The silver screen may look a little hazy with cigarette smoke, especially in kids' films, according to a new study.
The study comes from pediatrician James Sargent, M.D., and colleagues at Dartmouth Medical School. They watched the top 100 box office hits for each year from 1996-2004 and counted on-screen tobacco "occurrences," which include smoking, signage, and tobacco products.
In 2004's top films, there were more tobacco occurrences in youth-oriented movies than in R-rated movies. Of nearly 700 tobacco occurrences in 2004's top box office hits, about 400 were seen in youth-oriented movies, the study shows.
Tobacco imagery in top movies generally declined from 1996-2004. But that trend was mainly seen in R-rated films, according to the report.
"Although this downward trend in movie smoking is encouraging, it is important to remember that youths continue to be exposed to tobacco use in most of the movies they see," write Sargent and colleagues.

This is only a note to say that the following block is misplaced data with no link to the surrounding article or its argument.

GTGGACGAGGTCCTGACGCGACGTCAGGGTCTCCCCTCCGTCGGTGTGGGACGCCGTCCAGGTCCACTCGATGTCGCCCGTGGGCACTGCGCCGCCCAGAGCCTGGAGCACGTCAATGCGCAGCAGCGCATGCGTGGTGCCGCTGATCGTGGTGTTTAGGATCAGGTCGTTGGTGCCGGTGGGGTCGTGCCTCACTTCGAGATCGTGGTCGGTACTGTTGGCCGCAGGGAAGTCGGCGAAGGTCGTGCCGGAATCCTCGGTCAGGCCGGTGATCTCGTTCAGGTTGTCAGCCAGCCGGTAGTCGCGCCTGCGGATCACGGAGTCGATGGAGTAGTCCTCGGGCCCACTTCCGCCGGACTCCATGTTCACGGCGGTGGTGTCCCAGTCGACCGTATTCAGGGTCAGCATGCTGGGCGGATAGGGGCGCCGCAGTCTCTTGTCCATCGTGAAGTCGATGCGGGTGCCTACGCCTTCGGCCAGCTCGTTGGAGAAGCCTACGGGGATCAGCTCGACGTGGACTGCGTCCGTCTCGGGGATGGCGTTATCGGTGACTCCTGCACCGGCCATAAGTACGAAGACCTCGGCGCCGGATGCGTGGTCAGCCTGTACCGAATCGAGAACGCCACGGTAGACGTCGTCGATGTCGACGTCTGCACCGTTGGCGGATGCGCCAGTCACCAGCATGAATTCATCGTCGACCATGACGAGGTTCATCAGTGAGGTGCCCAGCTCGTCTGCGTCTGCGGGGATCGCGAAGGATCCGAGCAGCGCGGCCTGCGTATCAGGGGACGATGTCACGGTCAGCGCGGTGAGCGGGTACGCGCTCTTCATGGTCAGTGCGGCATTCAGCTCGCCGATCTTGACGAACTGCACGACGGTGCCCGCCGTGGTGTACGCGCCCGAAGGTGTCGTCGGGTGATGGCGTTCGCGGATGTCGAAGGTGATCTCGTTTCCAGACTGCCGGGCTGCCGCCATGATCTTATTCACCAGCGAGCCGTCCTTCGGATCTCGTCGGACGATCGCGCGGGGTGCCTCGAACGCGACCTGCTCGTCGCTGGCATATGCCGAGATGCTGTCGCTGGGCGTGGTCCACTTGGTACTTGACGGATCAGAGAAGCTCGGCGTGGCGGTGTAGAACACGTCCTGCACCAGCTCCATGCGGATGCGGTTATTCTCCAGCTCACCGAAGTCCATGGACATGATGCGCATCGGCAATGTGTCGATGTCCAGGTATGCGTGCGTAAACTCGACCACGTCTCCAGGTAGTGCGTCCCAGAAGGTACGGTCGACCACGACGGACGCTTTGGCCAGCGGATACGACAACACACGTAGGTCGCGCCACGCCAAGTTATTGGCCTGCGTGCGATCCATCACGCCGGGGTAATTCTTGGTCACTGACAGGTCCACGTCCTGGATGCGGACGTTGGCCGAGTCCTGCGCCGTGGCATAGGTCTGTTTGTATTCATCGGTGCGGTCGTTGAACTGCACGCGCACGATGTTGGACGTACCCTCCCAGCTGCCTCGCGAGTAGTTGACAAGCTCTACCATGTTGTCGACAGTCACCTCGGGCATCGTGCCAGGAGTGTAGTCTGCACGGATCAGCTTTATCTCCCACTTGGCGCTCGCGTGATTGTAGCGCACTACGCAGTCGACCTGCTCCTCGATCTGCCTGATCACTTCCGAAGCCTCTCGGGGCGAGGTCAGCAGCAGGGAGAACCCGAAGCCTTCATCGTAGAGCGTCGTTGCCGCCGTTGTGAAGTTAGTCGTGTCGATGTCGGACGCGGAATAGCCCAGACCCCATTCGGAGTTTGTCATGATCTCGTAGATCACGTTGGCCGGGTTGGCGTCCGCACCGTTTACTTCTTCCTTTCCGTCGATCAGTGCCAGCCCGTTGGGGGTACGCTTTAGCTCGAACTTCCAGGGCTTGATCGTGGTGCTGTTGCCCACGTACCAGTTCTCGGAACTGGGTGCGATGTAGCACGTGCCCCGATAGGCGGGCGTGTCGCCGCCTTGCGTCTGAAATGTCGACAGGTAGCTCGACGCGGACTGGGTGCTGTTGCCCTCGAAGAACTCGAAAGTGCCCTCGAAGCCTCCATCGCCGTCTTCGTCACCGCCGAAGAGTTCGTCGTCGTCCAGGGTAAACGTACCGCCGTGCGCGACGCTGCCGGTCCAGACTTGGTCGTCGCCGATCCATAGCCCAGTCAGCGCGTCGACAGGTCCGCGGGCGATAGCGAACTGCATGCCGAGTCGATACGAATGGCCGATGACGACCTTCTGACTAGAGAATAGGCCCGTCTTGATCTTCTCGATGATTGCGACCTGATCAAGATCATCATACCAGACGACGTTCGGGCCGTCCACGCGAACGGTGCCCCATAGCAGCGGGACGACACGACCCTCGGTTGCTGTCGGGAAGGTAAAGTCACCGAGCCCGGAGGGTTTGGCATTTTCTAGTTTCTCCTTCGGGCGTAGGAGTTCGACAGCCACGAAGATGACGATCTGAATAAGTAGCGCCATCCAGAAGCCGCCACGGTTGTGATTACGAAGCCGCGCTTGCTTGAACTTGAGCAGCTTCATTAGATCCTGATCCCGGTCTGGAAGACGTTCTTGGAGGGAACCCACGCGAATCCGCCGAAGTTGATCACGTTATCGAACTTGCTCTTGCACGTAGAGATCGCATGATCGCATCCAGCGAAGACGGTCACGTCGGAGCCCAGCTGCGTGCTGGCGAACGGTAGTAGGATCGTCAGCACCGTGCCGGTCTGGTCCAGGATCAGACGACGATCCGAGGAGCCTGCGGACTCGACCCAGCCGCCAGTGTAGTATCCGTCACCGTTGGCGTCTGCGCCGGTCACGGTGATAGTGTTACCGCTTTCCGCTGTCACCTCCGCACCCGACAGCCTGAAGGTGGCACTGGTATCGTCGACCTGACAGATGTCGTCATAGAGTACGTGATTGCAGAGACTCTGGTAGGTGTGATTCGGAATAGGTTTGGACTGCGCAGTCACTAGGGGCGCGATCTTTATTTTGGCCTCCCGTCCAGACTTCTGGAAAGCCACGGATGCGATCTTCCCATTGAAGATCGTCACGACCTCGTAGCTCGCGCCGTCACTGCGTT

On-screen smoking may make smoking seem normal or glamorous, especially if it's done by stars that young people admire, the researchers note. They add that the movie industry is shifting away from R ratings and towards ratings for a younger audience.
However, the study doesn't mention whether smoking was portrayed in a favorable light.
The report was funded by the National Cancer Institute and the American Legacy Foundation, which backs nonsmoking for youths.
SOURCES: American Legacy Foundation: "Trends in Movie Tobacco Use: 1996-2004." News release, Dartmouth College.
By Miranda Hitti
Reviewed By Louise Chang, M.D.© 2006, WebMD Inc. All rights reserved